SINCE Cho-Cho-San is to have a reincarnation on the way to the literary Nirvana, my publishers, who, in this rebirth, represent the Great First Cause, beg me for a "prelude." I had hoped to have the happiness of never writing a preface (for which the "prelude" is the publisher's cunning disguise), but one disobeys one's publishers at a certain distinct peril.
Being thus constrained, I had sent them a prelude, indeed. It was, and still is, a poem of the most obscure and exalted nature, concealed in prose dithyrambics. But they have detected and scorned it, and it is now returned with the reproach that eight pages are thus left by my default to be filled or something will happen to the book and to the public—and to me.
"Now be sensible," they say, or words to that flattering effect, "and tell the plain people plainly how the story was born; how it went out into world and touched the great universal heart, as ready to be touched as some rare instrument and as difficult; how it became a play—grand opera (the very first American story any European composer has set to music, according to those who are wise in such matters—though I don't believe it); what the people have said about it,—et cetera."
Well, here it is! Since they will not have the insidious poem, they shall tell it themselves—and have both the blame and the praise. They printed it. The people read it, and said and wrote things about it—some good, some bad. But, happily, they who liked Cho-Cho-San were more than they who did not; and so she laughed and wept her way into some pretty hard hearts, and lived—not entirely in vain.
And then she went upon the stage and made Miss Bates and herself so famous that we had to write a bigger play for them. And they beckoned for her across the sea, where, in London, Signore Puccini saw her, and when she comes back she will be a song! Sad, sad indeed, but yet a song!
What the people have said to me about her has been almost entirely by way of question. And the most frequent of these has been whether I, too, was n't sorry for Cho. To this I answer, with confusion, Yes. When she wept I wanted to—if I did n't; and when she smiled I think I did; but when she lauged I know I did.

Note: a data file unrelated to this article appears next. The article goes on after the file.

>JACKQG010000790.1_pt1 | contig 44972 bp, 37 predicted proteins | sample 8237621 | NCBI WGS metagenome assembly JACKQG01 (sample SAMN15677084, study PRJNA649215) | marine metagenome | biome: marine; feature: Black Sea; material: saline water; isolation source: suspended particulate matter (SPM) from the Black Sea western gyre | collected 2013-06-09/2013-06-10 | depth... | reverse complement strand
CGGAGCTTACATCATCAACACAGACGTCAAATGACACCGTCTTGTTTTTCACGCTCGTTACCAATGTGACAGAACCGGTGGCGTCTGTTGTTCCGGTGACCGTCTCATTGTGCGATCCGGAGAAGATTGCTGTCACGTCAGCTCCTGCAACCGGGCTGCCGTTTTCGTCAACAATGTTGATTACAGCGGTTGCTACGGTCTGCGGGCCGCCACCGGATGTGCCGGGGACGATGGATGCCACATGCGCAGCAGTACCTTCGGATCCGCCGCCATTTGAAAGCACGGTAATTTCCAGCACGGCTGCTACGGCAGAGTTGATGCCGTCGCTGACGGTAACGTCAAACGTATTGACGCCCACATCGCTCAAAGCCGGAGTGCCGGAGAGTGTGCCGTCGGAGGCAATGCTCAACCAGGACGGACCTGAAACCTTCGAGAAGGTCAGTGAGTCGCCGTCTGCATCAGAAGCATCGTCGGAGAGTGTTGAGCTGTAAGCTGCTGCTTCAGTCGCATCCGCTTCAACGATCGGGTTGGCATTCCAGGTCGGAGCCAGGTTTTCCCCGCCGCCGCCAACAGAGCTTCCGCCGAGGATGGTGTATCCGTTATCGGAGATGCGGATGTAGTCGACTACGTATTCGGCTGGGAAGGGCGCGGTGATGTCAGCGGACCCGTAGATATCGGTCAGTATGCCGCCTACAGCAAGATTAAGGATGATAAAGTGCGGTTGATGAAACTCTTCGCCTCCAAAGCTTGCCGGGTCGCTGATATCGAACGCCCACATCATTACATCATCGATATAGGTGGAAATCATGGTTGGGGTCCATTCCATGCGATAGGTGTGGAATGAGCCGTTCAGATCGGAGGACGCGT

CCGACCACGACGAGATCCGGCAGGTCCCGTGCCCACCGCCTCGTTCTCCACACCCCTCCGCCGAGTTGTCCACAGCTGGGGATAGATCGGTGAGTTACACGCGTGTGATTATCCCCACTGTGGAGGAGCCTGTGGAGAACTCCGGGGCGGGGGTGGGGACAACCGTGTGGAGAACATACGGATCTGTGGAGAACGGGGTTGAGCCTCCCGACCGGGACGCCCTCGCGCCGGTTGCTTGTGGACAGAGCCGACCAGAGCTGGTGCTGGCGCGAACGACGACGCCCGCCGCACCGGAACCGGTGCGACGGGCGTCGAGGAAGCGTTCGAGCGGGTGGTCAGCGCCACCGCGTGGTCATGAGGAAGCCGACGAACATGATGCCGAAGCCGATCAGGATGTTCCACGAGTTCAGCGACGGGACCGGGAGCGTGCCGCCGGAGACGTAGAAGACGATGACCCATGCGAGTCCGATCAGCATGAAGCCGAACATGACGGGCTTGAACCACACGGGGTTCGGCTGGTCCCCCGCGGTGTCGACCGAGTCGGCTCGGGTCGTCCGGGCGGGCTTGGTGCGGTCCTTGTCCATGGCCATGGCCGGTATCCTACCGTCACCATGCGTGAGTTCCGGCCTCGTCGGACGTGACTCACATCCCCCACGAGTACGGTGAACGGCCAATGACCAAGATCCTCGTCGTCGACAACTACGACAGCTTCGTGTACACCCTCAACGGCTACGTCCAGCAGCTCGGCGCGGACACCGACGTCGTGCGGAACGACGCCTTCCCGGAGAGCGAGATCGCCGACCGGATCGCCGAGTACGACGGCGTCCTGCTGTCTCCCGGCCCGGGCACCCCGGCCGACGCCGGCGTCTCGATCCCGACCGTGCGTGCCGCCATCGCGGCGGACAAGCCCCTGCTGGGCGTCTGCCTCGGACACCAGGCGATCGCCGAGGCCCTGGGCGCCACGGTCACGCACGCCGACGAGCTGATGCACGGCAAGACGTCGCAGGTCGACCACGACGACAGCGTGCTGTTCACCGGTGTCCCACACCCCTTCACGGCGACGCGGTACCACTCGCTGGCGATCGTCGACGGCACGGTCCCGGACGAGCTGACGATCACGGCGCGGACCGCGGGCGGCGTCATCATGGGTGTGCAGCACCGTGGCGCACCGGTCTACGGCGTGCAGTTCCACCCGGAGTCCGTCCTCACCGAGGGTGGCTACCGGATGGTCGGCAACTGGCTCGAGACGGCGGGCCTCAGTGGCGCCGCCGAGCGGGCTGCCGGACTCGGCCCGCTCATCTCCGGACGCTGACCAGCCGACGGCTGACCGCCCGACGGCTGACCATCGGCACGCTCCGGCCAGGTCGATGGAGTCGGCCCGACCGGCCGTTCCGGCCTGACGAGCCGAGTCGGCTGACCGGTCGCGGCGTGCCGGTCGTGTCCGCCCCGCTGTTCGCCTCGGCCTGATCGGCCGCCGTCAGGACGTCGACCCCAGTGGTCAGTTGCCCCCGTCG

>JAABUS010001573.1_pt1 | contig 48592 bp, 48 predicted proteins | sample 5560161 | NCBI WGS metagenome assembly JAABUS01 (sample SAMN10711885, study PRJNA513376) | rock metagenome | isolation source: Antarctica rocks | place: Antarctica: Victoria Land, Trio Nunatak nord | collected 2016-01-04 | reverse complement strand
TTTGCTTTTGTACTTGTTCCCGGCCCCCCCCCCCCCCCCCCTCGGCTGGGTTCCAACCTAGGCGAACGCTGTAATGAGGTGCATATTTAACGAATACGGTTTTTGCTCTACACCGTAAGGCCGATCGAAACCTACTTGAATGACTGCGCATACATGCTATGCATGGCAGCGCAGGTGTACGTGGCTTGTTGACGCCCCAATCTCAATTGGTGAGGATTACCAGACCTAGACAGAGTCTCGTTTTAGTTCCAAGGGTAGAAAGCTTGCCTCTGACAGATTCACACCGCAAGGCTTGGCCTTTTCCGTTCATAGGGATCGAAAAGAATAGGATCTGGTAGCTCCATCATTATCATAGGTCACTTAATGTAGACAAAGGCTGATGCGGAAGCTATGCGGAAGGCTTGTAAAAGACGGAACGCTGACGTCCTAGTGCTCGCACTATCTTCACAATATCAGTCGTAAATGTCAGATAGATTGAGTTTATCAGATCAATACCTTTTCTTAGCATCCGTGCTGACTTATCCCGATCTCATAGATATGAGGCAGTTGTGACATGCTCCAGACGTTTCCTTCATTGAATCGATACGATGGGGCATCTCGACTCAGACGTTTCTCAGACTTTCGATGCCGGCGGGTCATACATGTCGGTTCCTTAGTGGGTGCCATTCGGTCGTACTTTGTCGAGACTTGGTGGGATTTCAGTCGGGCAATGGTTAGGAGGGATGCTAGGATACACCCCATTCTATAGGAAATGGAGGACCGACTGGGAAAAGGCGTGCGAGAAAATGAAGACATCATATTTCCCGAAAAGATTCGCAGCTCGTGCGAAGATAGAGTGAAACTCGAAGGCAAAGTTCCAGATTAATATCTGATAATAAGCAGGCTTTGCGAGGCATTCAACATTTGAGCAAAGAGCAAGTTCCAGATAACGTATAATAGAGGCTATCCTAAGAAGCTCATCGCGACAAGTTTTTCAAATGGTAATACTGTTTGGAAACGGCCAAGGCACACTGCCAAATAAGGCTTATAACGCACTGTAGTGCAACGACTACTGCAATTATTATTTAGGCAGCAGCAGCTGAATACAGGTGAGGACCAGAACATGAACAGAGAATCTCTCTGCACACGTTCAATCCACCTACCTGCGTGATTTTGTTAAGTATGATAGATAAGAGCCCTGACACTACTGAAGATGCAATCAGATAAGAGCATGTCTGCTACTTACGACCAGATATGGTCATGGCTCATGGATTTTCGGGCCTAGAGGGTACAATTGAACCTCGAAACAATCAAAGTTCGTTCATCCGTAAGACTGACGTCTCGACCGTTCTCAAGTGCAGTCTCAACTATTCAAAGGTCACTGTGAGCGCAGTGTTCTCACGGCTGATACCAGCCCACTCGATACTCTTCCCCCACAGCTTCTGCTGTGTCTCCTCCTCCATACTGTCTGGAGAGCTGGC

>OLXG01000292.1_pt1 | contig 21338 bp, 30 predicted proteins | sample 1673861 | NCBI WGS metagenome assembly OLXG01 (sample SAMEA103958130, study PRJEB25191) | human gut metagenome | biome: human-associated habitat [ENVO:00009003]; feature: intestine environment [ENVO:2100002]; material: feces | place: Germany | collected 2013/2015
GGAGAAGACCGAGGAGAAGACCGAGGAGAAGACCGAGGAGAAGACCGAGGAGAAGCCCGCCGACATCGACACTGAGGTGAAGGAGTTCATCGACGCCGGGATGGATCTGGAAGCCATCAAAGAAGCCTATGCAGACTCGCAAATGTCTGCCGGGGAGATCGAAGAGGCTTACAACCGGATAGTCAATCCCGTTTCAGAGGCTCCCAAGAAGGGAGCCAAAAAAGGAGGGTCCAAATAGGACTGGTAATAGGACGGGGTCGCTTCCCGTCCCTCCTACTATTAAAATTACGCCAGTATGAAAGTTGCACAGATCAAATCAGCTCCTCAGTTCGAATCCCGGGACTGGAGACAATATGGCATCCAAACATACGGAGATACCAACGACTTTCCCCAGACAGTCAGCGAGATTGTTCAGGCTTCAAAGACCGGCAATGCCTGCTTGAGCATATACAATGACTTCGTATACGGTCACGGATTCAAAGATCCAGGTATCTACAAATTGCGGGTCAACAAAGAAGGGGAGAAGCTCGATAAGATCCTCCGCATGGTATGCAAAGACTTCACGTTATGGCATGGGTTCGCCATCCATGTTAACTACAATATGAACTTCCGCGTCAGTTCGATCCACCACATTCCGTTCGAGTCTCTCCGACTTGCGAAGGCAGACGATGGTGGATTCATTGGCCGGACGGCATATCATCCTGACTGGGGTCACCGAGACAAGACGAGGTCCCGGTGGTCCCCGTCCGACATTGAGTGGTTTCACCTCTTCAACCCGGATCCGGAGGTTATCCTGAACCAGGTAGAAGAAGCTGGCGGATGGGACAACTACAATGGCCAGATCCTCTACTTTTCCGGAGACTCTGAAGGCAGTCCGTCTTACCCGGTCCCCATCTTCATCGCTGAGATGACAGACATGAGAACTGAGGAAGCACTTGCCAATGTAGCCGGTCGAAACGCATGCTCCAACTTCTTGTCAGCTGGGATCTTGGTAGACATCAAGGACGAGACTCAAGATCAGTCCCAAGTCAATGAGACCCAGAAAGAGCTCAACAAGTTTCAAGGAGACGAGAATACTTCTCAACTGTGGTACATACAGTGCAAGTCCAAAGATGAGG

For you will remember that at first she laughed oftener than she wept, and at last she wept oftener than she laughed—so one could n't help it.
And where has she gone? I do not know. I lost sight of her, as you did, that dark night she fled with Trouble and Suzuki from the little, empty, happy house on Higashi Hill, where she was to have had a honeymoon of nine hundred and ninety-nine years!
And is she a fancy, or does she live? Both.
And where is Pinkerton? At least not in the United States navy—if the savage letters I receive from his fellows are true.
Concerning the genesis of the story I know nothing. I think no one ever does. What process of the mind produces such things? What tumult of the emotions sets them going? I do not know. Perhaps it is the sum of one's fancies of life—not altogether sad, not altogether gay, a thing to be borne, often for others whom its leaving would mar. Perhaps the sleepless gods who keep the doors of life did not close them quite upon some other incarnation? For gods who never sleep may sometimes nod.
Finally, what matter? Here in this book is Cho-Cho-San, born again with all her little sins anew upon her head. And some of these the scribbler who here writes knows as well as they who, long since void of sentiment, sit in their chairs where words are made, and con them, and set them forth, forgetting that there may be something better had for good will and good searching. But there are sins one loves. So I love those of Cho. And I would have this Cho-Cho-San no more perfect than the world has cared to have her.
And this is she. Here is no "revised" edition. It has all the human, all the literary faults it had at first—and, may I hope, still its little charm?
So, Messueurs, Mesdames, I beg here, in your presence, that all the Gods of Luck will smile on this reincarnation!
Gomen nasai. Oitoma itashimasho.
J. L. L.
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